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Oglala Sioux Tribe to have its own privately minted coins

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The Oglala Sioux Tribe will soon have its own set of privately minted commemorative coins with designs honoring Native American heritage and culture.

The Native American Mint, which produces and markets coins for other tribes, held a contest to design a one dollar coin, as well as five other coins of smaller denominations. The winners were announced Wednesday.

The private mint, based in California, plans to produce some dollar coins in silver. Other dollar coins and the smaller denomination coins would be minted from a copper-zinc alloy, according to Garry Bishop of the organization Serving the Lakota, who organized the design contest.

All of the coins would be offered in uncirculated condition, and the dollar coin would be available in about six months.  No proof editions would be minted, Bishop said.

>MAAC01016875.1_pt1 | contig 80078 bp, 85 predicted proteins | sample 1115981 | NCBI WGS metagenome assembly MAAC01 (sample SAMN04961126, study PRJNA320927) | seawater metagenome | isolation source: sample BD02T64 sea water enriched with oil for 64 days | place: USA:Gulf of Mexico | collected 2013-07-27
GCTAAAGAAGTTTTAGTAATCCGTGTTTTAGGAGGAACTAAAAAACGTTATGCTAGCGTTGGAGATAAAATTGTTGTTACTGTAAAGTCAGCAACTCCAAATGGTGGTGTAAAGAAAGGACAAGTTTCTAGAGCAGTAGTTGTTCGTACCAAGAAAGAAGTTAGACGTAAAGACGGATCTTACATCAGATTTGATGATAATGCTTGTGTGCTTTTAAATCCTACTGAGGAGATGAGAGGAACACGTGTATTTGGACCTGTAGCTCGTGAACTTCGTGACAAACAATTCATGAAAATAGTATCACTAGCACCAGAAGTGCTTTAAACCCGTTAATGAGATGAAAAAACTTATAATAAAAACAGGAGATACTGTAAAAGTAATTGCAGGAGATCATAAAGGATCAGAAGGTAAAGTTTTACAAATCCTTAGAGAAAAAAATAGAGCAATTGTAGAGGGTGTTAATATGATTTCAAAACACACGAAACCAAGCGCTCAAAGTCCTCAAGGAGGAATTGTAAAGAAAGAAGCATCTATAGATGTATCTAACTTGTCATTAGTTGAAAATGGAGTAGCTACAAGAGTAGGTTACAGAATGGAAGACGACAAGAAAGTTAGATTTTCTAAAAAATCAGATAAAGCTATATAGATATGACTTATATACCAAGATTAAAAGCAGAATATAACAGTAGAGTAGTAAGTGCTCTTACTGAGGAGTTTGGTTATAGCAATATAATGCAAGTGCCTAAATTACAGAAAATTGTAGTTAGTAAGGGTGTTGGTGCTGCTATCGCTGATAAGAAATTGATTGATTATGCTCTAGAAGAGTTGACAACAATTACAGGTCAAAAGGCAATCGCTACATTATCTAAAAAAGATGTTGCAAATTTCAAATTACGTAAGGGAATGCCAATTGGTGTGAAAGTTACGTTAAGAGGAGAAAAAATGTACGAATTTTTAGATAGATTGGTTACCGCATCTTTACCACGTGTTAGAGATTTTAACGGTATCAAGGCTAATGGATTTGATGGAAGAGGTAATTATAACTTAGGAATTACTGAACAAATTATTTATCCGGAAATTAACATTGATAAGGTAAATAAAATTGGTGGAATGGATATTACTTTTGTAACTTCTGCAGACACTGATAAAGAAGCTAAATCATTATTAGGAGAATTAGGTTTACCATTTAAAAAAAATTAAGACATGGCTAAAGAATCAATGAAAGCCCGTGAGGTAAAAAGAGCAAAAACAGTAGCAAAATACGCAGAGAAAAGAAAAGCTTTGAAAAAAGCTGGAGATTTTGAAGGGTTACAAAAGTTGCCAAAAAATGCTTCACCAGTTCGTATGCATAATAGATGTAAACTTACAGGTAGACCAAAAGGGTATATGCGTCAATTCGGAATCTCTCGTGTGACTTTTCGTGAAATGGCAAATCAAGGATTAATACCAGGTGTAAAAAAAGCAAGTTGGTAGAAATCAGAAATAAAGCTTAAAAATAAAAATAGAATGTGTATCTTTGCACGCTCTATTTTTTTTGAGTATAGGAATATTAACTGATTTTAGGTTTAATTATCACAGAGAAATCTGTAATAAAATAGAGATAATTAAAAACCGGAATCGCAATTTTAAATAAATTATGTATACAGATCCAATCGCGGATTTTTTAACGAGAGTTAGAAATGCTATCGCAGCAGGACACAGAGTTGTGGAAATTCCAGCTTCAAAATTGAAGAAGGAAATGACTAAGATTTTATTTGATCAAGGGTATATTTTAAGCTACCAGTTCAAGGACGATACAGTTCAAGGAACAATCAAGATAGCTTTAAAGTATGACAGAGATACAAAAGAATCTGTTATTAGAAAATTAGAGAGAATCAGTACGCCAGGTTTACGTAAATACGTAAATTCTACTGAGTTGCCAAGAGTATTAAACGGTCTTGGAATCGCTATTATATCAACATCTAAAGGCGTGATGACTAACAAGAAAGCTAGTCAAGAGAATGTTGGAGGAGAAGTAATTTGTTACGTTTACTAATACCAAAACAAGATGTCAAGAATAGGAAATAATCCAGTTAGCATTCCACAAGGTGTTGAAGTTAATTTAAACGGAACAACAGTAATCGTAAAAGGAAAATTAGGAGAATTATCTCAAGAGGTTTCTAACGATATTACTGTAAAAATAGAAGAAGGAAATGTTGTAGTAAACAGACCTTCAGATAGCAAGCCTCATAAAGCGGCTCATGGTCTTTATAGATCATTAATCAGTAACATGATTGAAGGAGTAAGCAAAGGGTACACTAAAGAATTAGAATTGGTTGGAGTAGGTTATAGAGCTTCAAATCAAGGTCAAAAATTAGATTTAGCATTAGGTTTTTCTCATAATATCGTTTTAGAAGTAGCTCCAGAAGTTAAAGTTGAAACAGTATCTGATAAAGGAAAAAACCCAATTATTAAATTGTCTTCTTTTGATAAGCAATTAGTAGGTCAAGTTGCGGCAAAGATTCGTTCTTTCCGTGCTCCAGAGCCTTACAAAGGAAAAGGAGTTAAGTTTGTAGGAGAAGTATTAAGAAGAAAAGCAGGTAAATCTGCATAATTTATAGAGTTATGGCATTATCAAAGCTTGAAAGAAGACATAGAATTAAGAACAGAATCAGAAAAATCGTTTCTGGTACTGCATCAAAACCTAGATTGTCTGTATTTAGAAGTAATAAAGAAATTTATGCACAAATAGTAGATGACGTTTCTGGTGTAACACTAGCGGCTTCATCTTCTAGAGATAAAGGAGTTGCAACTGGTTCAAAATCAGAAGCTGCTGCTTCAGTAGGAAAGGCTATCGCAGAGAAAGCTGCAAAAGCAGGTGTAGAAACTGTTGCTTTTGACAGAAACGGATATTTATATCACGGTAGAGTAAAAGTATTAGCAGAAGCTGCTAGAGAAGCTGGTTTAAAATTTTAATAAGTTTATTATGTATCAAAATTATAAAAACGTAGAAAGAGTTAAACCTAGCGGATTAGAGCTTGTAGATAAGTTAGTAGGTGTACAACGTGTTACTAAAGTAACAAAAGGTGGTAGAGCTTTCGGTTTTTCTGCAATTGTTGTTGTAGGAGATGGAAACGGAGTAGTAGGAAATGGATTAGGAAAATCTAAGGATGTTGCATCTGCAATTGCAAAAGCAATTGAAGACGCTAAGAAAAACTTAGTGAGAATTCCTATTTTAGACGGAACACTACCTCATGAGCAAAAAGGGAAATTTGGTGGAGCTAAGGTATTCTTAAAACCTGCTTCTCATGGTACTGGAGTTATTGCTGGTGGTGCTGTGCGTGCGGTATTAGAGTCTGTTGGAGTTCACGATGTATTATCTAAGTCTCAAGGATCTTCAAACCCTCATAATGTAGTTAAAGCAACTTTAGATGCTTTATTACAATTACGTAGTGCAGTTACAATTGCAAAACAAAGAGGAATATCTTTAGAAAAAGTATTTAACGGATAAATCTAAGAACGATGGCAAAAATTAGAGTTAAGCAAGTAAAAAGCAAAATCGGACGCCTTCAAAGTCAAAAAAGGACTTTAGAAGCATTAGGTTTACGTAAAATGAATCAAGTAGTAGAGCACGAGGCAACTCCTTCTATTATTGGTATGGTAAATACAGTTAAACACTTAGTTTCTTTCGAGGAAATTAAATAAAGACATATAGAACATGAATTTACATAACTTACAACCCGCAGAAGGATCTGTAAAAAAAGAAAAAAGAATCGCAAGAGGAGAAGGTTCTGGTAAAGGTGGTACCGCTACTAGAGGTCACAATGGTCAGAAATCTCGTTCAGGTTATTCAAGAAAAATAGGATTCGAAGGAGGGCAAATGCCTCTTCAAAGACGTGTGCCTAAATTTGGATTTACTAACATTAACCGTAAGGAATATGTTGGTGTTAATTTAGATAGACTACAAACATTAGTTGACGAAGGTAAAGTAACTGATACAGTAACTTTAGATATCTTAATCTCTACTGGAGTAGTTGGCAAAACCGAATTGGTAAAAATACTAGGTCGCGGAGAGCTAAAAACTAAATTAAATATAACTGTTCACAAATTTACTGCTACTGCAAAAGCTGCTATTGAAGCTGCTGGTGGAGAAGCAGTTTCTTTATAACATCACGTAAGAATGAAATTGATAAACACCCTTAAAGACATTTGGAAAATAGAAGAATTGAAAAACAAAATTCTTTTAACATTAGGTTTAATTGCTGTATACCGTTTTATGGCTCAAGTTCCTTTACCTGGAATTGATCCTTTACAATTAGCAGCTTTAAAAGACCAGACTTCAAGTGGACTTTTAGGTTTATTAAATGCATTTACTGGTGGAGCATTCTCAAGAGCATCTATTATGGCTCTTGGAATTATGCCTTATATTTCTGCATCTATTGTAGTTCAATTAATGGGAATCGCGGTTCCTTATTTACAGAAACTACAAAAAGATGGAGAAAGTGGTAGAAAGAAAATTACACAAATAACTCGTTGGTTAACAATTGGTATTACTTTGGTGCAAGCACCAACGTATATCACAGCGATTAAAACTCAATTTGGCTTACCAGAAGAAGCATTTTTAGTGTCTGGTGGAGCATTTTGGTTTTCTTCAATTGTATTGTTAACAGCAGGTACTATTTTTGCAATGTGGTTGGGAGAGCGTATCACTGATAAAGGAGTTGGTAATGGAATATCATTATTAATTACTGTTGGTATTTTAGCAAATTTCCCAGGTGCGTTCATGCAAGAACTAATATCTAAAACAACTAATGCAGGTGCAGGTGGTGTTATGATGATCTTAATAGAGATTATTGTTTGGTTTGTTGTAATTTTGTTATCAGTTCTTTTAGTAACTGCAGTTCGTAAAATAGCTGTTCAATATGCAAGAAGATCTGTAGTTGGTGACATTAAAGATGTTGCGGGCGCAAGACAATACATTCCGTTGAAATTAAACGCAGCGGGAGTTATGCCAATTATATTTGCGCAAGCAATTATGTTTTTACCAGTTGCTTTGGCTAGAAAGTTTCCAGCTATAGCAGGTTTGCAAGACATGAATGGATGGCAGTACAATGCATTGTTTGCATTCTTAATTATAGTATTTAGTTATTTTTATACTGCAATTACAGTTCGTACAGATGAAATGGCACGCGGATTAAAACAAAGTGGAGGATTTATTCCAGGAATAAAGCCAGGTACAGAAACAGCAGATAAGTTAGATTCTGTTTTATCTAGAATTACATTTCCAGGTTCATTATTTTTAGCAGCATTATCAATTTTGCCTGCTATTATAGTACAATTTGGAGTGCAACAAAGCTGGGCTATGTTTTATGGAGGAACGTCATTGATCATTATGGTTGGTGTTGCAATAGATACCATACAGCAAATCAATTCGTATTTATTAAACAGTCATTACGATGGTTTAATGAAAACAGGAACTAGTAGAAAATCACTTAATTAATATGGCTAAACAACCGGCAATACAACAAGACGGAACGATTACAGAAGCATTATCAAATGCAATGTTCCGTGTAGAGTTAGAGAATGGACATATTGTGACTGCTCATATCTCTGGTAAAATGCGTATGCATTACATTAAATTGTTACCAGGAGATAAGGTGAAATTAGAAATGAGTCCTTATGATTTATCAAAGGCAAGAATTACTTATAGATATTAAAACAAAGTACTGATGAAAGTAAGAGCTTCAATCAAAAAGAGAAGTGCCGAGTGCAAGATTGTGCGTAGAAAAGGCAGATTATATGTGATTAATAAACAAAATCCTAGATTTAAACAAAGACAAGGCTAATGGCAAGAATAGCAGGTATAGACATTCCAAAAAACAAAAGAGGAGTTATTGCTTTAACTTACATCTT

The coins would not be legal tender and could not be used as money, which would be a violation of federal law.

"They won't be used as currency," Bishop said. "We'd get in a lot of trouble if we did that."

Bishop said the coins, which will be minted in Germany, will be mostly sold to collectors, especially in Europe. He said there is a strong demand in Europe for Native American products.

He said the tribe will receive a few thousand dollars once the designs are complete. The tribe will not see any royalties until after 25,000 coins are sold, and then will receive a set fee per coin sold.

Gold coins might be minted in the future if the silver coins sell well, he said.

There were two grand prize winners in the contest to design the dollar coin — Morningstar Yellow Bird and Hope Conquering Bear. The two designs will be featured on the obverse and reverse of the coin.

Runners-up were Merle Locke, Charles Mousseaux, Dean Two Sticks, Victor Runnels, Kevin Short and Shawn Slother. Their designs will be used in the other denominations of coins.

The Native American Mint is hosting an awards ceremony dinner with the Oglala Sioux Tribe Office of Economic Development on June 22 at 5 p.m. at Billy Mills Hall in Pine Ridge Village.

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